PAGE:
My father always seemed to be in charge when it came to his family. His surviving brothers and kid sister were deferential to him and weren’t invited into the decision-making loop. Dad was a man of some charisma, very bright, with a very grand disposition and was the self-appointed center of attention. This trait loomed again as I began to achieve some success in later life only to discover my father had co-opted some of the spotlight for himself, even at my expense.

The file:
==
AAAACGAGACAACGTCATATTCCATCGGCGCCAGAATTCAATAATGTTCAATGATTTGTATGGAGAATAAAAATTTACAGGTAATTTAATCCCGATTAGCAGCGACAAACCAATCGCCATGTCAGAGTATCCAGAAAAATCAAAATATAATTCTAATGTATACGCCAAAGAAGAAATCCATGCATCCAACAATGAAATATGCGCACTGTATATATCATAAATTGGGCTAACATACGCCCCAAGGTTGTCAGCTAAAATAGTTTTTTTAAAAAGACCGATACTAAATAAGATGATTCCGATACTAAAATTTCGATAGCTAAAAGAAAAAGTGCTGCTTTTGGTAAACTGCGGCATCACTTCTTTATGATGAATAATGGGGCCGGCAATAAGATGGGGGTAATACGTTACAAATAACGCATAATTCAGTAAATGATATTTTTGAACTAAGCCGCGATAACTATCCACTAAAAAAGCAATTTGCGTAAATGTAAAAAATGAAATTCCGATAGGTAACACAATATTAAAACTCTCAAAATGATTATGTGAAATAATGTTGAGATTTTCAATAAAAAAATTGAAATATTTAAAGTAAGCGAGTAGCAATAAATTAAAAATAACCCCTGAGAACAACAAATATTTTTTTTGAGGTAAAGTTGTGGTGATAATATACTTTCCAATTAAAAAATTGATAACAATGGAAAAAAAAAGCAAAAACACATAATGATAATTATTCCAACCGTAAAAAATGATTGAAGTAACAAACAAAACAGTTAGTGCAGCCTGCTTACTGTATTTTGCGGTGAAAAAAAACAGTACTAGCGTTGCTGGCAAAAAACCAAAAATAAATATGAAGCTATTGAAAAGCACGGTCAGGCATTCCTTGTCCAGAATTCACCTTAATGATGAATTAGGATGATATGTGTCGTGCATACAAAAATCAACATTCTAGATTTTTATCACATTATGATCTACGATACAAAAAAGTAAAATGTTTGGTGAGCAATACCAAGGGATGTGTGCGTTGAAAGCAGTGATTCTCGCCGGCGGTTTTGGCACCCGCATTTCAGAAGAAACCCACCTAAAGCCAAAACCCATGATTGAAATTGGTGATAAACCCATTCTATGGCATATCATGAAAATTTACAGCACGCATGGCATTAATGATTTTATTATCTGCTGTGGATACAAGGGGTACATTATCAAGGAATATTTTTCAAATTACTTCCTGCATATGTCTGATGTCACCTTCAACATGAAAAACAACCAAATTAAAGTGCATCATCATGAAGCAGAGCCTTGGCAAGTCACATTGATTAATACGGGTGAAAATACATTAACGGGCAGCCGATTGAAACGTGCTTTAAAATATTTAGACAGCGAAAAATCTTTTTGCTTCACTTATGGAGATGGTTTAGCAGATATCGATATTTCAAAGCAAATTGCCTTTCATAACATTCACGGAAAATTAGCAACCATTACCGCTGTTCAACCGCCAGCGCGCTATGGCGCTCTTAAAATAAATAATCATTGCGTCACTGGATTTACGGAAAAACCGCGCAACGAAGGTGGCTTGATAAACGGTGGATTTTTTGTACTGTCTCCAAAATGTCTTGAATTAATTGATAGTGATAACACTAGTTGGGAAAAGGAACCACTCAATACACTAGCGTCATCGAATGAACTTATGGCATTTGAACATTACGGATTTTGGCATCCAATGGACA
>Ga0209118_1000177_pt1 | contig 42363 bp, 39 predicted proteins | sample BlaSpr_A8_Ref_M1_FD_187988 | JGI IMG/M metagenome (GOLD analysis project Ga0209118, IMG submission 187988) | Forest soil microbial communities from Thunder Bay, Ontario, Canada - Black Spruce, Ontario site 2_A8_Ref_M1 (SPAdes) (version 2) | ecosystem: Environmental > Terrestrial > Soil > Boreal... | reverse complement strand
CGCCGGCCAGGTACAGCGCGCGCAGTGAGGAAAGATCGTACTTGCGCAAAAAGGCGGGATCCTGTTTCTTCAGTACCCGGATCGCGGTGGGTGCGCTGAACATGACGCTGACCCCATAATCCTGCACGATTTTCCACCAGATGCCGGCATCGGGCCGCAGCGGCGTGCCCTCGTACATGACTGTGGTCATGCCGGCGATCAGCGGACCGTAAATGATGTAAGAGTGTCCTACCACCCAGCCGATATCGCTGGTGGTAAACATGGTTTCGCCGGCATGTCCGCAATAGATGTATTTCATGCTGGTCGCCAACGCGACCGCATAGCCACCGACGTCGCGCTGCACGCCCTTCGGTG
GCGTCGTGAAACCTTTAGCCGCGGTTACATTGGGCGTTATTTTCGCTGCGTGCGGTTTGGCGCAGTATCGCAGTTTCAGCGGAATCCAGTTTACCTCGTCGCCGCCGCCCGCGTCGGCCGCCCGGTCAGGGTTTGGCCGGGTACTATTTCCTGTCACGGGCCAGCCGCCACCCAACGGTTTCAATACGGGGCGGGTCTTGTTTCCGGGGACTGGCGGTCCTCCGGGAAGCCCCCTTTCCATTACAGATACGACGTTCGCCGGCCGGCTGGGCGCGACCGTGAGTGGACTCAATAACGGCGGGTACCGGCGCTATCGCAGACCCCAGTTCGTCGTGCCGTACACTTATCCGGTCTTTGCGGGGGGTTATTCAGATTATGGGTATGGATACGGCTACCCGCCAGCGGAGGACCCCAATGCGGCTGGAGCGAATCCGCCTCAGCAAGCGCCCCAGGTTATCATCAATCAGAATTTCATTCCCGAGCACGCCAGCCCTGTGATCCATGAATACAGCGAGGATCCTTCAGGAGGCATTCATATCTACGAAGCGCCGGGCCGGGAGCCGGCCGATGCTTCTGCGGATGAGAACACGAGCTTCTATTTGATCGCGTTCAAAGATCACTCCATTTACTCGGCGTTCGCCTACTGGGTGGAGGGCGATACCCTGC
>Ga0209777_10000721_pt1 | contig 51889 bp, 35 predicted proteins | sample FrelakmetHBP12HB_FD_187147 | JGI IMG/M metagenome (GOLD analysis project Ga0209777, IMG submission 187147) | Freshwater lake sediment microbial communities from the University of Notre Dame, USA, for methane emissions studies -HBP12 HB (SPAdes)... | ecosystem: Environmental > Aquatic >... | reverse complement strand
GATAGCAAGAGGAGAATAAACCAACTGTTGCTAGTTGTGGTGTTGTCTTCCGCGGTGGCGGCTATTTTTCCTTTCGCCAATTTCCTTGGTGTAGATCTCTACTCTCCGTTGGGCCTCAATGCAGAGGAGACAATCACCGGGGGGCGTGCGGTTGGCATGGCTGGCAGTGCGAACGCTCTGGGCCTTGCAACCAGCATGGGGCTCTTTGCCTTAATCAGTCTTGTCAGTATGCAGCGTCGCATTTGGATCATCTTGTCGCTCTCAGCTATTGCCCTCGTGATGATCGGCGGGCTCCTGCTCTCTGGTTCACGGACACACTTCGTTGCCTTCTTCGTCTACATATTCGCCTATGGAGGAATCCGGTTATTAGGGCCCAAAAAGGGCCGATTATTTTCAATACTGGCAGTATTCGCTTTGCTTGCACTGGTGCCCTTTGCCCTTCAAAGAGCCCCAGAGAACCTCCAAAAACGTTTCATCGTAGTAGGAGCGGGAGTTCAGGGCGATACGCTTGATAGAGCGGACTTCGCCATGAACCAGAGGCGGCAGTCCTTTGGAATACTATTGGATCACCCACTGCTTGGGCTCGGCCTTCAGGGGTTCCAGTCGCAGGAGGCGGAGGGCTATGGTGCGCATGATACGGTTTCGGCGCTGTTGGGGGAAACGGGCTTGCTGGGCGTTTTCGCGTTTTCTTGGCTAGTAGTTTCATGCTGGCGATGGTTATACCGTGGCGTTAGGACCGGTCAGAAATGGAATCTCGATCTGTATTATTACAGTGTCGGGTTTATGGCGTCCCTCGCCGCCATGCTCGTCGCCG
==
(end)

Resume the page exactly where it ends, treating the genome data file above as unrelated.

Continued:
This is not an indictment of the man although, later, I realized he was not my hero. He had a hard life and it shaped him as did the times he grew up in. After surviving The Depression, he was drafted into the Army in World War II and saw 107 non-contiguous days of combat during his years of service. Anyone who has served will tell you that’s a lot. He was with Patton racing through France chasing the Germans out of town after town and he was in The Battle of the Bulge in the Ardennes Forest in Belgium. Finally, after being wounded multiple times, the Army made him a Provost Marshall, that is, the military mayor of the towns they liberated, rather than sending him back to the front lines. Dad supervised multiple French towns in that country’s wine and champagne producing districts. He enjoyed this duty, by all accounts, supervising the remaining gendarmerie, making sure the prostitutes’ identity cards were in order, discovering underground wine cellars the length of entire towns and acting as judge and jury in local disputes. Can you imagine a job more perfect for this grandiose personality?